As marketers, our job is to influence behavior change. More often than not, though, healthcare brands are slow to adapt to cultural behavior shifts. Thus they fail to fit into people’s lives where and how they engage with content.
Social and digital platforms have permanently altered the way people consume media. Digital is not a channel, but a cultural shift in human behavior. But passively feeding information to consumers in the hopes that they will digest your brand story is not enough. A meaningful engagement strategy for online and digital platforms is the key to recognizing that “digital” is about putting people in the driver’s seat—and empowering them to influence how, when and if they engage with brands. At the center of that strategy: Creating meaningful content that will influence people’s deep desires to make better healthcare decisions for themselves and their loved ones.
A few examples of the shifting media landscape and tips on what marketers need to do to adapt to these changes include:
- Paid social media ad units, as well as native content, have overtaken much of the CPG marketer’s budget. But many marketers and agencies are still hanging on to the reach and frequency benchmarks (GRP/TRP’s) to measure success. Creating a content strategy around the story you’re trying to tell before developing a media strategy/plan is crucial for all brands. It is essential to define your story before publishers pitch you their interpretation of your brand story. They will never be able to tell your story as well as you and your partners can.
- 85% of the U.S. Internet audience watch videos online. Engagement time with online video networks such as YouTube, Hulu and Netflix increased dramatically in the last 24 months. Hulu is a great example of increased engagement in online video, having twice the brand recall and message effectiveness as traditional TV. A content strategy inclusive of native content is a critical part of any brand’s commercialization approach. Publishers are trying to use this as an opportunity to sell more space. They are not, however, equipped to represent the needs and content of a brand as well as those who steward it.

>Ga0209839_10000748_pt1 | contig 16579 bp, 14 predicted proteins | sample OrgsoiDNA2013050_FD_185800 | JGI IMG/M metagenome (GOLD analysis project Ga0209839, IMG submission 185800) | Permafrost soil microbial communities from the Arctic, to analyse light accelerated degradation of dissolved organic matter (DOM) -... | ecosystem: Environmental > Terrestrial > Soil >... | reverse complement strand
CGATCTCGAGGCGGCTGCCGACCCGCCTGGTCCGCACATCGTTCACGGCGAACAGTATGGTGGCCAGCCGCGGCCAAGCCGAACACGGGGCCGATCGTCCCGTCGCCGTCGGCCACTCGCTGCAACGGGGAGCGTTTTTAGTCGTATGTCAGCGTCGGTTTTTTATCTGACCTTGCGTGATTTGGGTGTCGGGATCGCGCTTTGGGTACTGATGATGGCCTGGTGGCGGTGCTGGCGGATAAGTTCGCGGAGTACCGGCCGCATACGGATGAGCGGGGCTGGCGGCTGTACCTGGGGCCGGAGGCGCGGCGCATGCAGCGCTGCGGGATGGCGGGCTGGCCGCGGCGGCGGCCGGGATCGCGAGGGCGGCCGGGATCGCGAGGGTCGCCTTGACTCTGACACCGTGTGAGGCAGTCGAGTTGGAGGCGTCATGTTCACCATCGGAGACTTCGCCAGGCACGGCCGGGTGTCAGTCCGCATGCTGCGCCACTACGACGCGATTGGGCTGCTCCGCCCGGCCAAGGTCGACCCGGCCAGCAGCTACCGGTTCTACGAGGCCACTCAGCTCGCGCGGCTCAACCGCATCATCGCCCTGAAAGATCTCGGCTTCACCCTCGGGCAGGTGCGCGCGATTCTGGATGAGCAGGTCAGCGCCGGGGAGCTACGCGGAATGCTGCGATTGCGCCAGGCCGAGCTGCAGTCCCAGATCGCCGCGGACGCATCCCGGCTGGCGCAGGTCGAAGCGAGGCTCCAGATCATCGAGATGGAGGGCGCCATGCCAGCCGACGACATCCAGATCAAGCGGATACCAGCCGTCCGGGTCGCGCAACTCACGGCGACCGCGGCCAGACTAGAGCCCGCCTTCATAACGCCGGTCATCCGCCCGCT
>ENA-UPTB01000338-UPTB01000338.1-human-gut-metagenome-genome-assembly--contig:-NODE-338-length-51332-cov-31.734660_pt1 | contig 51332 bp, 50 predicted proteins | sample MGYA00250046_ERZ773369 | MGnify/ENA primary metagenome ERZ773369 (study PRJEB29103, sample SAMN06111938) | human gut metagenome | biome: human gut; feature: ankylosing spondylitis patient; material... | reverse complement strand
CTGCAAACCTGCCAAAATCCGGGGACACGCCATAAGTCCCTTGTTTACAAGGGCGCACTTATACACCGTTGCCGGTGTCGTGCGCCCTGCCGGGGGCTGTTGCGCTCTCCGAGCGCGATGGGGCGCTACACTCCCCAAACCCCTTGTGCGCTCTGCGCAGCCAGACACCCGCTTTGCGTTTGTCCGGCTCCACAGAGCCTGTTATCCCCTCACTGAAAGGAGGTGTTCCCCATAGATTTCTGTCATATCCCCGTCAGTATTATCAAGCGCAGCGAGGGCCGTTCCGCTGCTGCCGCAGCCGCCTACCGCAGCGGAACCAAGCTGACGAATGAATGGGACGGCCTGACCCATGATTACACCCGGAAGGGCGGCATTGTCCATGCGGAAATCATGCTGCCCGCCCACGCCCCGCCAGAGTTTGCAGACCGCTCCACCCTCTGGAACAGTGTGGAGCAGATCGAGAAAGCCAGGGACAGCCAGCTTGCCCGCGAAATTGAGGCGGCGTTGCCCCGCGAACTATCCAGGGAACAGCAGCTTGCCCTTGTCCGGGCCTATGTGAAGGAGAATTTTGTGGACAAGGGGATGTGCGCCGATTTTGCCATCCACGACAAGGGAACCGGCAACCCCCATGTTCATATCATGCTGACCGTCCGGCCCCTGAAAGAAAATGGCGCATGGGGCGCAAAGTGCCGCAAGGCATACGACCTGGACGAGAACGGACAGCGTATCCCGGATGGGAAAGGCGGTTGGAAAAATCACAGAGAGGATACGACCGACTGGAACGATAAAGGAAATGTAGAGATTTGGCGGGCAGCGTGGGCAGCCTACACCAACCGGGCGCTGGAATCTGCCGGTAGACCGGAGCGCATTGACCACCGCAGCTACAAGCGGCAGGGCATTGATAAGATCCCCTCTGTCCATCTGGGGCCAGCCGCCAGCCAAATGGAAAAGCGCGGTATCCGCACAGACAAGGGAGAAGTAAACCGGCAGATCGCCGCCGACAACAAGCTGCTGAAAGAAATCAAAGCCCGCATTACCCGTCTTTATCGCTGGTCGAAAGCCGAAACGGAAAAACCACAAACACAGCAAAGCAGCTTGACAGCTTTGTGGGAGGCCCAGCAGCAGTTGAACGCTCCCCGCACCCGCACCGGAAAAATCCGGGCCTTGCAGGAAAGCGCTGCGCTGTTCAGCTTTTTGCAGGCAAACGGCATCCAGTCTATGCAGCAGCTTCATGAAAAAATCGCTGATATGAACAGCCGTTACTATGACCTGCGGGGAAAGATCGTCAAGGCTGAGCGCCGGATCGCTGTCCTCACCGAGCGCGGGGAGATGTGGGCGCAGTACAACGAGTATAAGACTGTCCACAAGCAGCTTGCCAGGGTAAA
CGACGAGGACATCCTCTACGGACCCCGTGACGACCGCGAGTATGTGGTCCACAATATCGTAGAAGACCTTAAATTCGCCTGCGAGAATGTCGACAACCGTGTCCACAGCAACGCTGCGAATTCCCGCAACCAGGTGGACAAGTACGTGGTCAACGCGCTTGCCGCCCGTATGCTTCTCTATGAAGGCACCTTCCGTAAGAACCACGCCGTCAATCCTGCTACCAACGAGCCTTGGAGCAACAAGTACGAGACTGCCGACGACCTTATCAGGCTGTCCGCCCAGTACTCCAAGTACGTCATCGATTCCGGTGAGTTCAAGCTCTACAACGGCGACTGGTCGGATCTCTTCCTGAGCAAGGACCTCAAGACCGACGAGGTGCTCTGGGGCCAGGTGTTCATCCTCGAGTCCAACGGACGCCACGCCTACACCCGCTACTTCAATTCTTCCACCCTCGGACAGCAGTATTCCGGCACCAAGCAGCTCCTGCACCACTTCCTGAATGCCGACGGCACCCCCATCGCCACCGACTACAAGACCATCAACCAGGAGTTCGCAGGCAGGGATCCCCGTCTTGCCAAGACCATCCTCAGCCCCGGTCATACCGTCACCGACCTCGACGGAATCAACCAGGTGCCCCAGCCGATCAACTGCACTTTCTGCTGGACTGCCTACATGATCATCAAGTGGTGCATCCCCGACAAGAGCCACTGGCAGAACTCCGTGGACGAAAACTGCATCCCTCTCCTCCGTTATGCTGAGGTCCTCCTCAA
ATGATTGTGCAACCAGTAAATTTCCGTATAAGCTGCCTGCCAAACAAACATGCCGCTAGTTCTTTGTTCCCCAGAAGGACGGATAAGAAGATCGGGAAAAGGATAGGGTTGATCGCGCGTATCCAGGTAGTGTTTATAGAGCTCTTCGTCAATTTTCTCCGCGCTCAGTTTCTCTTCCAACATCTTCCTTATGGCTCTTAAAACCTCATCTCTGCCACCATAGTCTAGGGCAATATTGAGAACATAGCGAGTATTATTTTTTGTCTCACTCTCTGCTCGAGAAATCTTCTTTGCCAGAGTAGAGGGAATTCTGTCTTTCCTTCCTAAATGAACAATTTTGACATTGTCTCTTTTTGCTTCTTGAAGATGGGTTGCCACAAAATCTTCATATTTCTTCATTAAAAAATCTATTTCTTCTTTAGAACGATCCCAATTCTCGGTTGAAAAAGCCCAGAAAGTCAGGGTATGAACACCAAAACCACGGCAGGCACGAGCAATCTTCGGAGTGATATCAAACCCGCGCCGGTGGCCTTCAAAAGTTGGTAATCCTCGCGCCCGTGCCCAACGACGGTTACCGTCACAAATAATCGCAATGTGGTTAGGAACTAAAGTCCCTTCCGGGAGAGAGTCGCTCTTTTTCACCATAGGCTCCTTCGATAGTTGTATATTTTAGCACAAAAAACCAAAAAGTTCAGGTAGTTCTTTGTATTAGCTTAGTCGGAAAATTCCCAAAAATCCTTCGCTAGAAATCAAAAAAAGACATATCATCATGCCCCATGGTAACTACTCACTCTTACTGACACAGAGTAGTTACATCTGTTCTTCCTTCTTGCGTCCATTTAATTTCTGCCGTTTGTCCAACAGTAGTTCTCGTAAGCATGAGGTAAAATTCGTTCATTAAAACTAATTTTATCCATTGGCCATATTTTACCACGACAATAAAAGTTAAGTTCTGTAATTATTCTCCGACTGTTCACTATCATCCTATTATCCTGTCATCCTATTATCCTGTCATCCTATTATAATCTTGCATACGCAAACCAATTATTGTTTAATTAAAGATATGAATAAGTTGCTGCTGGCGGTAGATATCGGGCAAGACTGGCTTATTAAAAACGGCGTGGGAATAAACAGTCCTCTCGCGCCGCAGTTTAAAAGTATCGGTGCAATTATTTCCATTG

- The ability to precision target has improved thanks to our media brethren who have mastered programmatic and cookie-based profiling. But we need to look in the mirror and ask ourselves; “Do we have a content strategy that meets the relevancy of a truly targeted buy?”
- 40% of the U.S. population use mobile for search—surpassing that of desktop. People go to mobile first to begin seeking information—including answers to personal health questions. When it comes to mobile, speed and the quality of user experience is key. Having a robust content strategy that delivers in a three-inch space will determine the type of content required and how it should be produced.
Meeting intent with content is critical today. To fit into consumers’ lives where and how they can be influenced to make better health decisions for themselves, their loved ones or their patients, brand content requires a large degree of meaning and context. Through new roles, skills and mindsets within agencies and brand teams alike, marketers will need to meet this shift head-on.